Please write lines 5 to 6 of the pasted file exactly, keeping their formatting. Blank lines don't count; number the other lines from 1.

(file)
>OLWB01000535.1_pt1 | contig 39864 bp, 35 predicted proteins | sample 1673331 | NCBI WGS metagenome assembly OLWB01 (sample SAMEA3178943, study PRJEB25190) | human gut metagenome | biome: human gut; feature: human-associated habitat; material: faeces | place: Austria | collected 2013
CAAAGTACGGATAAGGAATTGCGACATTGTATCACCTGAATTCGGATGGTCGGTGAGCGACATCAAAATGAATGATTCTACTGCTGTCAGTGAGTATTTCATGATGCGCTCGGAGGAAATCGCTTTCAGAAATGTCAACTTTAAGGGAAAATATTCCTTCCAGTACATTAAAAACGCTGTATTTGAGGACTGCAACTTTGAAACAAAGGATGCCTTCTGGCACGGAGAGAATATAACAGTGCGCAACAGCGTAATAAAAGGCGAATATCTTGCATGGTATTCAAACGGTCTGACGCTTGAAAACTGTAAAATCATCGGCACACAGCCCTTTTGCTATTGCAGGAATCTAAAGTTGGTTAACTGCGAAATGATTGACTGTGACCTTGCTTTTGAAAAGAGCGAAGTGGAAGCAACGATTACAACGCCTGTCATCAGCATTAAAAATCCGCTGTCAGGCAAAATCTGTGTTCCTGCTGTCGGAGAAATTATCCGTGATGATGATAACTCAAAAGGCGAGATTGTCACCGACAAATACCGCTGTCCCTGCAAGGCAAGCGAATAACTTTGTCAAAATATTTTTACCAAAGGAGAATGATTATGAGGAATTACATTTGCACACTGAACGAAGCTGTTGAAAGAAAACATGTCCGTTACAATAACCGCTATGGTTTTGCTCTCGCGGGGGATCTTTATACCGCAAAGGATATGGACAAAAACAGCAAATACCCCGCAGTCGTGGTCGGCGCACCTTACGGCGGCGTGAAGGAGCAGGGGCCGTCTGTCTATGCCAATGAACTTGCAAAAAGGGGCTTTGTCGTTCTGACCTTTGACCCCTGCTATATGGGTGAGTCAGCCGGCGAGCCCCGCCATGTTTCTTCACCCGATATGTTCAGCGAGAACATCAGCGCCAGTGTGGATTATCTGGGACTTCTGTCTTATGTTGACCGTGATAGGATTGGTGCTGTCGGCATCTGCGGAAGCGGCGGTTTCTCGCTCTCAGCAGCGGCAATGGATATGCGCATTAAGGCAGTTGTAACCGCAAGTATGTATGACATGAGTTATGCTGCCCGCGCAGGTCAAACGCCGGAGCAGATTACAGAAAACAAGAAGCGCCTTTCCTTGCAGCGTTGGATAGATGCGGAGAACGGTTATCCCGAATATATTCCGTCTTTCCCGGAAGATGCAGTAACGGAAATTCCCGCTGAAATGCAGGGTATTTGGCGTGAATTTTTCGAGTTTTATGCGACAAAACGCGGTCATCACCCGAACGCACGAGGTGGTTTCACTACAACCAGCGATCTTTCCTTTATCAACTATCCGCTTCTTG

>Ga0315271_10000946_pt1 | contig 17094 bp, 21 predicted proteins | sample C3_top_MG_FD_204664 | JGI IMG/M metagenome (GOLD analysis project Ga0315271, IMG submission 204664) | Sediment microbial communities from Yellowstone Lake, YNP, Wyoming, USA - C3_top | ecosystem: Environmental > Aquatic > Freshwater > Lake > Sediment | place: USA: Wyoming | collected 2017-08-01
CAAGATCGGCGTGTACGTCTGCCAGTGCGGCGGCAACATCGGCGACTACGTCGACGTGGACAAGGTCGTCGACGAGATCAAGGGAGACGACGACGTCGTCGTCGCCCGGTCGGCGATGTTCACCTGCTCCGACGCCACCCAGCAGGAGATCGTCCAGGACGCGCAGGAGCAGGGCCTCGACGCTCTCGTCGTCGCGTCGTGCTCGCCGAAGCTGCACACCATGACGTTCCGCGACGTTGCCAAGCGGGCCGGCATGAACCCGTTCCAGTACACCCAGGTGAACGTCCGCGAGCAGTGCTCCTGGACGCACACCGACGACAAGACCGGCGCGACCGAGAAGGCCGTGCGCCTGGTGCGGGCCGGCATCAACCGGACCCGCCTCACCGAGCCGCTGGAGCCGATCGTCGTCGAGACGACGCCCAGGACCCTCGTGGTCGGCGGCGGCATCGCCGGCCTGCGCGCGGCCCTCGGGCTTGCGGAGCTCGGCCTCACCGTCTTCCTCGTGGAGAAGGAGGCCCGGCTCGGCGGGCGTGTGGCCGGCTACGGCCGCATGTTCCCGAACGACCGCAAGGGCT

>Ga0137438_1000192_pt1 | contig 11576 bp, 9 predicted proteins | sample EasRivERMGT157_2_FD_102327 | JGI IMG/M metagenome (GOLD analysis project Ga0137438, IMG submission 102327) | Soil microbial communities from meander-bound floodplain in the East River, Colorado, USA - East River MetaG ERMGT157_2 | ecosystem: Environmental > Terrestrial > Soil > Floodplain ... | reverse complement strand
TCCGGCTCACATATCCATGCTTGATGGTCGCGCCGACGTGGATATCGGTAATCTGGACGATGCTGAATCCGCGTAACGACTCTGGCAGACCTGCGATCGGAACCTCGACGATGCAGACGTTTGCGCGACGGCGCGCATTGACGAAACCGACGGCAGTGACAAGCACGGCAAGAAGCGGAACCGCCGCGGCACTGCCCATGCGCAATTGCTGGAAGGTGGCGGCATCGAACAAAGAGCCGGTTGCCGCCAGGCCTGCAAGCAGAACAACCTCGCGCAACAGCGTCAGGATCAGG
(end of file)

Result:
>Ga0137438_1000192_pt1 | contig 11576 bp, 9 predicted proteins | sample EasRivERMGT157_2_FD_102327 | JGI IMG/M metagenome (GOLD analysis project Ga0137438, IMG submission 102327) | Soil microbial communities from meander-bound floodplain in the East River, Colorado, USA - East River MetaG ERMGT157_2 | ecosystem: Environmental > Terrestrial > Soil > Floodplain ... | reverse complement strand
TCCGGCTCACATATCCATGCTTGATGGTCGCGCCGACGTGGATATCGGTAATCTGGACGATGCTGAATCCGCGTAACGACTCTGGCAGACCTGCGATCGGAACCTCGACGATGCAGACGTTTGCGCGACGGCGCGCATTGACGAAACCGACGGCAGTGACAAGCACGGCAAGAAGCGGAACCGCCGCGGCACTGCCCATGCGCAATTGCTGGAAGGTGGCGGCATCGAACAAAGAGCCGGTTGCCGCCAGGCCTGCAAGCAGAACAACCTCGCGCAACAGCGTCAGGATCAGG